WASHINGTON, D.C. - Influential Republican consultant and former Minnesota congressman Vin Weber resigned on Friday from Mercury LLC, a major DC consulting firm, amid ongoing scrutiny of his Ukranian lobbying efforts.
The Washington Post first reported Weber's departure from the firm.
Weber's resignation comes amid new attention his past work has received, and while an investigation into it appears to still be unresolved. He cited publicity surrounding his past work as a nuisance to current clients in a resignation letter to Mercury's CEO Kieran Mahoney on Friday.
"As you know, there has been recent publicity relating to work that I did a number of years ago on behalf of a former client," Weber wrote. "This publicity has become a distraction for me and for the important work that Mercury is doing for its clients. With sadness, I take this action to remove the distraction for Mercury's clients and to focus my time and energy on protecting my reputation."
Former special counsel Robert Mueller's prosecutors in 2018 referred inquiries on Weber and others involved in Ukrainian lobbying work with former Trump campaign chairman Paul Manafort to the US Attorney's Office in the Southern District of New York, and other prosecutors have picked up legs of the Ukrainian case. Weber has not been charged with any crime, but another well-known Washingtonian and former White House counsel, Greg Craig, was charged for his actions related to the work and is currently nearing the end of his criminal trial next week.
Michael McKeon, a partner at Mercury, told CNN in a statement, "We respect Vin's decision to resign from Mercury to focus his time and energy on protecting his reputation. He is an honorable man, a good friend and we wish him well."
Mueller also referred his inquiry into Democratic lobbyist Tony Podesta of the Podesta Group to the SDNY. Podesta, a well-known Democrat whose brother led Hillary Clinton's 2016 presidential campaign, also hasn't faced any criminal charges.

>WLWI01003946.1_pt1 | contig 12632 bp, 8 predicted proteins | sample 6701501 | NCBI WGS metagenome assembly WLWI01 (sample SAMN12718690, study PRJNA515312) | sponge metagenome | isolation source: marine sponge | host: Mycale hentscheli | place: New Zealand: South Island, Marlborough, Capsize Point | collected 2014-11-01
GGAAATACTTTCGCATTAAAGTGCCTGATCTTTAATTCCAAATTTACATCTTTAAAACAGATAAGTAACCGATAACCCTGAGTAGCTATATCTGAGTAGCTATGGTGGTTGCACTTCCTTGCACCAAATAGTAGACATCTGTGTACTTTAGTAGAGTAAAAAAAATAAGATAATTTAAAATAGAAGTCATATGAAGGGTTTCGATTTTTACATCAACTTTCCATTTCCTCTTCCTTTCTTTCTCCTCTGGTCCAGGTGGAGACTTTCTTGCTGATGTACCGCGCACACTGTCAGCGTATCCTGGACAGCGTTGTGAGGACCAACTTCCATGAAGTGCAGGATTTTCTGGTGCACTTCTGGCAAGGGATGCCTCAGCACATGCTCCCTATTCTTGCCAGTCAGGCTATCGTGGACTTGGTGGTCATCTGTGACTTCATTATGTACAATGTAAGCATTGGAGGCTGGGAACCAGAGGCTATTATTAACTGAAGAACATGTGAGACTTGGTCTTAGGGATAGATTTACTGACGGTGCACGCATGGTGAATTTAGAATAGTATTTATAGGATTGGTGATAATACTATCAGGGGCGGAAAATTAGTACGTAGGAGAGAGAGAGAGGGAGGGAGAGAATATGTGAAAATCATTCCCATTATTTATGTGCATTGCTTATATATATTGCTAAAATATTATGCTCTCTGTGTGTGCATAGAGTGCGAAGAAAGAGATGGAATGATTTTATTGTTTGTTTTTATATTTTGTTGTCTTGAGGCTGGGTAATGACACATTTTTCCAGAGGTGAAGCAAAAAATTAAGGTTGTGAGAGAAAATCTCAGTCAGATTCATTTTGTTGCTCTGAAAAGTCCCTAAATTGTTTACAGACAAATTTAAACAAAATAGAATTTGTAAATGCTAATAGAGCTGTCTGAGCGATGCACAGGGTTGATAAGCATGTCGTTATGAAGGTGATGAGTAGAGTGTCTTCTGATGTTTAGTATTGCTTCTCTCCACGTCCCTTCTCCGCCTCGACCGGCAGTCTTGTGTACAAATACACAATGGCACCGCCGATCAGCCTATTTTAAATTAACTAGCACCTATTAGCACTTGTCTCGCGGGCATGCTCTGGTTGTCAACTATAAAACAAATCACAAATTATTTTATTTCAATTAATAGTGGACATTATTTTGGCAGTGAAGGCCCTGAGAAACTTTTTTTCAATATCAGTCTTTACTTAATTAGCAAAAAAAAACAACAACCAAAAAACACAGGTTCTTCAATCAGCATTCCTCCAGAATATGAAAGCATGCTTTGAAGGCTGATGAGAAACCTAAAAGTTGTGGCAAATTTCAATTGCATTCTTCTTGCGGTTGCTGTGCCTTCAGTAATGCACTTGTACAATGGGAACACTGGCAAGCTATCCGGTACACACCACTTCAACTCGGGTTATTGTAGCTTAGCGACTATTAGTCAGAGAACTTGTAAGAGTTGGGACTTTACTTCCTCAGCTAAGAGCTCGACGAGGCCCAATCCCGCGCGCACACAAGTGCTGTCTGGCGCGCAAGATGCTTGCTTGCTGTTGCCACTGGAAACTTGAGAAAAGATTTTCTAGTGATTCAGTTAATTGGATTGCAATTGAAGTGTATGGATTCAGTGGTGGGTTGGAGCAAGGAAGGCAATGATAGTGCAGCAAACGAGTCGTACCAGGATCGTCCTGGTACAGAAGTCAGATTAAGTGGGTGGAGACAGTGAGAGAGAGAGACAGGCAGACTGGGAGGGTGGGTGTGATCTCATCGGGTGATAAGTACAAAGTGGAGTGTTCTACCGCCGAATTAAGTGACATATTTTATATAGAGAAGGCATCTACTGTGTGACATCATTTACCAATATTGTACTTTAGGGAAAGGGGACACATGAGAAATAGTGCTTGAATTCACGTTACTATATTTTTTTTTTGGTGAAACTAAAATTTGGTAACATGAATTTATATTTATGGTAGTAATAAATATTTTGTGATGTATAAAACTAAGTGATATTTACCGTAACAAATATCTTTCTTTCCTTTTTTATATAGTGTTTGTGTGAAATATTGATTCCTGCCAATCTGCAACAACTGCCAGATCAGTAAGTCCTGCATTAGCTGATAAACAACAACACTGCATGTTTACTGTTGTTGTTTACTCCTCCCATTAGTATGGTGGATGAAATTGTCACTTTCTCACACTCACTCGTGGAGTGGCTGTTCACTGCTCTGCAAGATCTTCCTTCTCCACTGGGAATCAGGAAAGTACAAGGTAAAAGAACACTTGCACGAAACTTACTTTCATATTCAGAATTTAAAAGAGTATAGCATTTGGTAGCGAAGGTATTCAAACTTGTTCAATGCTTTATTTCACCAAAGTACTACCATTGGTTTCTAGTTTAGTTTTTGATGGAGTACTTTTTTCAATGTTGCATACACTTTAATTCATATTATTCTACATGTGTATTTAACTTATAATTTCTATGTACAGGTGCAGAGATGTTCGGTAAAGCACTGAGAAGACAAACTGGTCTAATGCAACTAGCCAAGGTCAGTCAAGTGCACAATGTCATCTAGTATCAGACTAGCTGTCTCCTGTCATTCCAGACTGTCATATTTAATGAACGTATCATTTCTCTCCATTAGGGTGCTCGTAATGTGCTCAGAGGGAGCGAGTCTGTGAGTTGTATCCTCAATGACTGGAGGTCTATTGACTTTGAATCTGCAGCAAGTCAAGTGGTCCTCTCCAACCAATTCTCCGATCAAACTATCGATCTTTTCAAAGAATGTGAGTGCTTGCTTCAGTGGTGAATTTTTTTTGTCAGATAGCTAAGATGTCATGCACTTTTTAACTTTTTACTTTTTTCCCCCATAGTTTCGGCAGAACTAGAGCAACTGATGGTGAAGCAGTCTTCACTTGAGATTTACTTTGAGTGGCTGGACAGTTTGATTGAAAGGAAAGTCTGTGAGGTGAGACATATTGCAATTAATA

Representatives for Podesta and Mercury have previously said they cooperated with the Justice Department investigation.
A lawyer for Weber declined to comment on the resignation and on former Trump deputy campaign manager Rick Gates' testimony last week in Craig's trial. Craig is charged with not disclosing his work for the Ukrainian government.
Gates was asked if he told Weber and Podesta who the client actually was related to the Ukrainian public relations work around 2012. He had told them, Gates said, and didn't lie to them. It was "the government of Ukraine," he testified.
Manafort admitted in his plea last year that Podesta and Weber's companies "understood that they were receiving direction" from the Ukrainian president and government. But Manafort and others had used a Brussels private business group to employ the two consulting and public relations companies so they would not in theory need to register as foreign lobbyists, Manafort previously admitted.
CNN's Katelyn Polantz and Tammy Kupperman contributed to this report.
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